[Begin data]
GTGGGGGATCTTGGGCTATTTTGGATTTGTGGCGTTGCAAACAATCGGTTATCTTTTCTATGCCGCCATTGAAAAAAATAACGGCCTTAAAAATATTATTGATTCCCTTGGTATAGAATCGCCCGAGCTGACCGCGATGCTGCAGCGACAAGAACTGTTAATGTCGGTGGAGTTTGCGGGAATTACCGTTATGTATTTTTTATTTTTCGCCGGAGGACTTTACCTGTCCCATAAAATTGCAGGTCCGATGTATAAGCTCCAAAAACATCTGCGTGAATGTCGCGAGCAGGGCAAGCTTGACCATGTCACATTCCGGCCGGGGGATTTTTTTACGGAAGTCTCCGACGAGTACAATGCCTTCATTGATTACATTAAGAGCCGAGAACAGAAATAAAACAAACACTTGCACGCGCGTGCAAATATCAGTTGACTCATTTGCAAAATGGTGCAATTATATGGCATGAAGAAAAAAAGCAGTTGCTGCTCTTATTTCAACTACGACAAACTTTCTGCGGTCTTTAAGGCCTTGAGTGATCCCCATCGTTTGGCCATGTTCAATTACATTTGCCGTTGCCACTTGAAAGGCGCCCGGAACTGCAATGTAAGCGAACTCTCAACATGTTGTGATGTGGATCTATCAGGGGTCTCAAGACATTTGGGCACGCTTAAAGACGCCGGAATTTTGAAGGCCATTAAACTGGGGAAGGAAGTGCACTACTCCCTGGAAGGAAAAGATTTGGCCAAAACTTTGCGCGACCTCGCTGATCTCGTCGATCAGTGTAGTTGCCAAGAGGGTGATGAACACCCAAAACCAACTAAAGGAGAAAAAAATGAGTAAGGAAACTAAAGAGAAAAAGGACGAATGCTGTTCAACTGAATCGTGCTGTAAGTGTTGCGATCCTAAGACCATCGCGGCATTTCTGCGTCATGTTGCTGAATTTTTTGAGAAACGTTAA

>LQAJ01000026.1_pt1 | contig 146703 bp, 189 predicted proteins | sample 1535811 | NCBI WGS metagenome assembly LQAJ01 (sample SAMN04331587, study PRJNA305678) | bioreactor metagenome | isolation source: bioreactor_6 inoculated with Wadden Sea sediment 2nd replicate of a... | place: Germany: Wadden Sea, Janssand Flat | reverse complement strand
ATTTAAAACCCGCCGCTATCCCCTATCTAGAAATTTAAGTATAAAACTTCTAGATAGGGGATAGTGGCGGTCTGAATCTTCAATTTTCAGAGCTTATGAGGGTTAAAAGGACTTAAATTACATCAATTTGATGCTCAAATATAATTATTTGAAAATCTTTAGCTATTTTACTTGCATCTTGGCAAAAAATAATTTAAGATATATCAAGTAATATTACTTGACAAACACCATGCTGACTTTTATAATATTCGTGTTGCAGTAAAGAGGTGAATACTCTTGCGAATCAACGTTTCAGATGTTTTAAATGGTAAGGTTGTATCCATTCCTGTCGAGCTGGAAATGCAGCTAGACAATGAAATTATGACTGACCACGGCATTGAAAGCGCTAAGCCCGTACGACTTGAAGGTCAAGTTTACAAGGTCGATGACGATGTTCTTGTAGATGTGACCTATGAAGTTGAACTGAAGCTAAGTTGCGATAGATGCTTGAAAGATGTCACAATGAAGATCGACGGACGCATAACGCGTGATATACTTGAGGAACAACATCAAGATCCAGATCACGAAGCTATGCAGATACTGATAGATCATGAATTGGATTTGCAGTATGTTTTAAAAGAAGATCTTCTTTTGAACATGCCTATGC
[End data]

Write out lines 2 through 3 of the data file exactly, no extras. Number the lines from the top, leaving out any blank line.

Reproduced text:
>LQAJ01000026.1_pt1 | contig 146703 bp, 189 predicted proteins | sample 1535811 | NCBI WGS metagenome assembly LQAJ01 (sample SAMN04331587, study PRJNA305678) | bioreactor metagenome | isolation source: bioreactor_6 inoculated with Wadden Sea sediment 2nd replicate of a... | place: Germany: Wadden Sea, Janssand Flat | reverse complement strand
ATTTAAAACCCGCCGCTATCCCCTATCTAGAAATTTAAGTATAAAACTTCTAGATAGGGGATAGTGGCGGTCTGAATCTTCAATTTTCAGAGCTTATGAGGGTTAAAAGGACTTAAATTACATCAATTTGATGCTCAAATATAATTATTTGAAAATCTTTAGCTATTTTACTTGCATCTTGGCAAAAAATAATTTAAGATATATCAAGTAATATTACTTGACAAACACCATGCTGACTTTTATAATATTCGTGTTGCAGTAAAGAGGTGAATACTCTTGCGAATCAACGTTTCAGATGTTTTAAATGGTAAGGTTGTATCCATTCCTGTCGAGCTGGAAATGCAGCTAGACAATGAAATTATGACTGACCACGGCATTGAAAGCGCTAAGCCCGTACGACTTGAAGGTCAAGTTTACAAGGTCGATGACGATGTTCTTGTAGATGTGACCTATGAAGTTGAACTGAAGCTAAGTTGCGATAGATGCTTGAAAGATGTCACAATGAAGATCGACGGACGCATAACGCGTGATATACTTGAGGAACAACATCAAGATCCAGATCACGAAGCTATGCAGATACTGATAGATCATGAATTGGATTTGCAGTATGTTTTAAAAGAAGATCTTCTTTTGAACATGCCTATGC